Sounds like 'AS-pir-in'

Easy-to-read medicine information about aspirin – what is it, how to take aspirin safely and possible side effects.

Type of medicine Also called
  • Blood-thinning medication
  • Belongs to a group of medicines known as anti-platelets
  • Aspec®
  • Cartia®
  • Aspirin (Ethics)®
  • Cardiprin®

What is aspirin?

  • Low strengths of aspirin or low dose aspirin is used as a 'blood thinner' to prevent clots forming in blood vessels.
  • In this way low-dose aspirin reduces the risk of stroke and heart attack.
  • It is especially effective if you have had a heart attack, angina (chest pain), stroke or transient ischemic attack (TIA or mini-strokes). Taking low-dose aspirin reduces the risk of a further event by about 25% over 5 years.


  • The usual dose is one low-dose aspirin tablet (75 milligrams or 100 milligrams) each day.

How to take aspirin

  • Take aspirin at the same time each day.
  • Some aspirin tablets have a special coating, to reduce the risk of stomach irritation. These are called 'enteric coated' or EC tablets.
  • If you are taking a coated aspirin tablet, swallow the tablet whole with a glass of water. Do not crush or chew. This affects the special coating. 
  • It does not matter if you take the coated aspirin tablets with or without food.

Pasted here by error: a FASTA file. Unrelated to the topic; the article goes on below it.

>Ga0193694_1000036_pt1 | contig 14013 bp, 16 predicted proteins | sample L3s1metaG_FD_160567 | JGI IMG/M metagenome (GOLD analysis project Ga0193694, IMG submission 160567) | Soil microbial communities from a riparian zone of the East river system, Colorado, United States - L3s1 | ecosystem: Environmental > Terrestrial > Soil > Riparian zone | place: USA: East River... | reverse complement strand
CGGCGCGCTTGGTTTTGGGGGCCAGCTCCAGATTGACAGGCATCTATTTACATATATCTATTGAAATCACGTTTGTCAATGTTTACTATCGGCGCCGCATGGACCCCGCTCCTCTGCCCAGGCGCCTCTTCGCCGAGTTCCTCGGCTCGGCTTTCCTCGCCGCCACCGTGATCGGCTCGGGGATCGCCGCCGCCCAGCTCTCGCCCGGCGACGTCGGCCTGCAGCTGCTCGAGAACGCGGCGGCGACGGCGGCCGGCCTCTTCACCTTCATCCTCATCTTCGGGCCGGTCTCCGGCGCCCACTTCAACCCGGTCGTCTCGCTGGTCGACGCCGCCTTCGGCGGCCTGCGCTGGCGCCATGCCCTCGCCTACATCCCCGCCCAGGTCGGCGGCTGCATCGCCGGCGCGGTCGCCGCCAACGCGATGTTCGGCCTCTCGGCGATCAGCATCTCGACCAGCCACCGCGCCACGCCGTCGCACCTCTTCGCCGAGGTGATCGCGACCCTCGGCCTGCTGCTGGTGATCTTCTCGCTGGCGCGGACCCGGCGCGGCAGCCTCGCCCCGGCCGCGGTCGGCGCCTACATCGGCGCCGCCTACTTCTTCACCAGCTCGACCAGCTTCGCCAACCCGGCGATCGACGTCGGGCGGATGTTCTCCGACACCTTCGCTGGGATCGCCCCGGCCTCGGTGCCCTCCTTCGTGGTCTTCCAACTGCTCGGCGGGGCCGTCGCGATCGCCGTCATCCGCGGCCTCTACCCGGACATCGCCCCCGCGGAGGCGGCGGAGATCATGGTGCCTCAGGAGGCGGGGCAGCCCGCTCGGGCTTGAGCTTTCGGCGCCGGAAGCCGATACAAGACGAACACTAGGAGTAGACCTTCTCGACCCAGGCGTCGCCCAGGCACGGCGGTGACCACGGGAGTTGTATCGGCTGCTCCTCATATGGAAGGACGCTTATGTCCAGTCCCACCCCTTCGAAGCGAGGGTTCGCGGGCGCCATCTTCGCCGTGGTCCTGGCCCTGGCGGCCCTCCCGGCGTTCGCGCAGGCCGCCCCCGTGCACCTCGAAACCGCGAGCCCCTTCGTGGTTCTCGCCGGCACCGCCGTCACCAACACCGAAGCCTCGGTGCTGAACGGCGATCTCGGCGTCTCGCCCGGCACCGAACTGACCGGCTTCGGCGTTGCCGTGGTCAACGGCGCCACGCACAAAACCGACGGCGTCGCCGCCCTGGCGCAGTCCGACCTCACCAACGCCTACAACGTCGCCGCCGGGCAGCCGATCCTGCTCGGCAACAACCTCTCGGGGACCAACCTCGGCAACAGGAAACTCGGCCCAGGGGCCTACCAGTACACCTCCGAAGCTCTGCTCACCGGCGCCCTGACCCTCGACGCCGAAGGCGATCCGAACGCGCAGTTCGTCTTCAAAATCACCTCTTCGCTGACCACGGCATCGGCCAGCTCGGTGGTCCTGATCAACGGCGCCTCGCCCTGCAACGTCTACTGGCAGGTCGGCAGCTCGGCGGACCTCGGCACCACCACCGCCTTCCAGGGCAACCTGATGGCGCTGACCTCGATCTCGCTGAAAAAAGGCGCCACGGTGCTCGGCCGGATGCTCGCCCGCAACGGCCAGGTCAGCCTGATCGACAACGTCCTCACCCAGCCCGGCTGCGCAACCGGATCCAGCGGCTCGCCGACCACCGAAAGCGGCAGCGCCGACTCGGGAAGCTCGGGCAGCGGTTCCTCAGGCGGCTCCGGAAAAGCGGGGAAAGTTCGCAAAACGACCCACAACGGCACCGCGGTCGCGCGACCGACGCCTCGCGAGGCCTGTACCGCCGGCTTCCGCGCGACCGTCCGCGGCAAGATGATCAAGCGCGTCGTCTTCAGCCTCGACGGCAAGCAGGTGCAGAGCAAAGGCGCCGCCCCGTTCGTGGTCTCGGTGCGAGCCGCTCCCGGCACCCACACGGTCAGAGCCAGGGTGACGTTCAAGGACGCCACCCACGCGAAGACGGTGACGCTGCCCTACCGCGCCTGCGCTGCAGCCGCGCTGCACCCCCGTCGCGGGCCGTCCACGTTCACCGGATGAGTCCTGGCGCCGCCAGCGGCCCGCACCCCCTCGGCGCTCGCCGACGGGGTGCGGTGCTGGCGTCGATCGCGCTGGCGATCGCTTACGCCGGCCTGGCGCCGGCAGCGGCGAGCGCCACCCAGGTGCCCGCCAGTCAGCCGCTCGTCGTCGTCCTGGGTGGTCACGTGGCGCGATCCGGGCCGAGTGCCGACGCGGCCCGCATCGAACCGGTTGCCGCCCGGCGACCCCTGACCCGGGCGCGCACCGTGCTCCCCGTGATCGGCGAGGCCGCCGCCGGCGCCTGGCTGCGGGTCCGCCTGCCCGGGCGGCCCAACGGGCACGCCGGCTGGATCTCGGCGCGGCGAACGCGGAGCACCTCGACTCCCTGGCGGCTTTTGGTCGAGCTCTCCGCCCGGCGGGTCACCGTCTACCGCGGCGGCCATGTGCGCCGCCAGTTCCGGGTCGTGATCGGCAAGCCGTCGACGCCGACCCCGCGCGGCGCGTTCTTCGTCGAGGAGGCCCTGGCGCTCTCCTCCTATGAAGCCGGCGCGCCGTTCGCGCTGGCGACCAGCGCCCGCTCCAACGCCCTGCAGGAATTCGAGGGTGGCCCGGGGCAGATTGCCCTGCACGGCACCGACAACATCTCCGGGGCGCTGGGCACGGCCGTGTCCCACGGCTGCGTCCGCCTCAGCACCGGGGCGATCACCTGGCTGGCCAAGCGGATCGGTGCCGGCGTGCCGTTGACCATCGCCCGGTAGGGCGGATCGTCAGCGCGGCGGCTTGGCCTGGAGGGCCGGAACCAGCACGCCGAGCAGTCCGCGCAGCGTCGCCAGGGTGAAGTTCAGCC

• If you have been given dispersible tablets, stir each tablet in a glass of water and swallow when dissolved.  
  • Take the dispersible aspirin tablet with or after a meal or snack.
  • If you miss a dose, take it as soon as you remember that day. Do not take 2 doses on the same day. 

Possible side effects

Like all medicines, aspirin can cause unwanted side effects, although not everyone gets them. Often unwanted side effects improve as your body gets used to the new medicine.

Side effects What should I do?
  • Stomach upset or indigestion
  • Try taking aspirin with or after a meal
  • Tell your doctor if troublesome
  • Dark coloured vomit, dark stools (poo), unusual bleeding or bruises 
  • Tell your doctor immediately or ring HealthLine
  • Signs of an allergic reaction such as skin rash, itching, swelling of the lips, face, and mouth or difficulty breathing
  • Tell your doctor immediately or ring HealthLine


  • Aspirin may interact with medicines available without a prescription such as anti-inflammatories for example ibuprofen, diclophenac, naproxen. 
  • Aspirin may also interact with other medications and herbal supplements, so check with your doctor or pharmacist before starting aspirin or before starting any new medicines. 

Learn more

New Zealand Formulary Patient Information:

Aspirin (low dose)

Credits: Sandra Ponen, Pharmacist. Reviewed By: Dr J Bycroft. Health Navigator NZ Last reviewed: 08 Jan 2015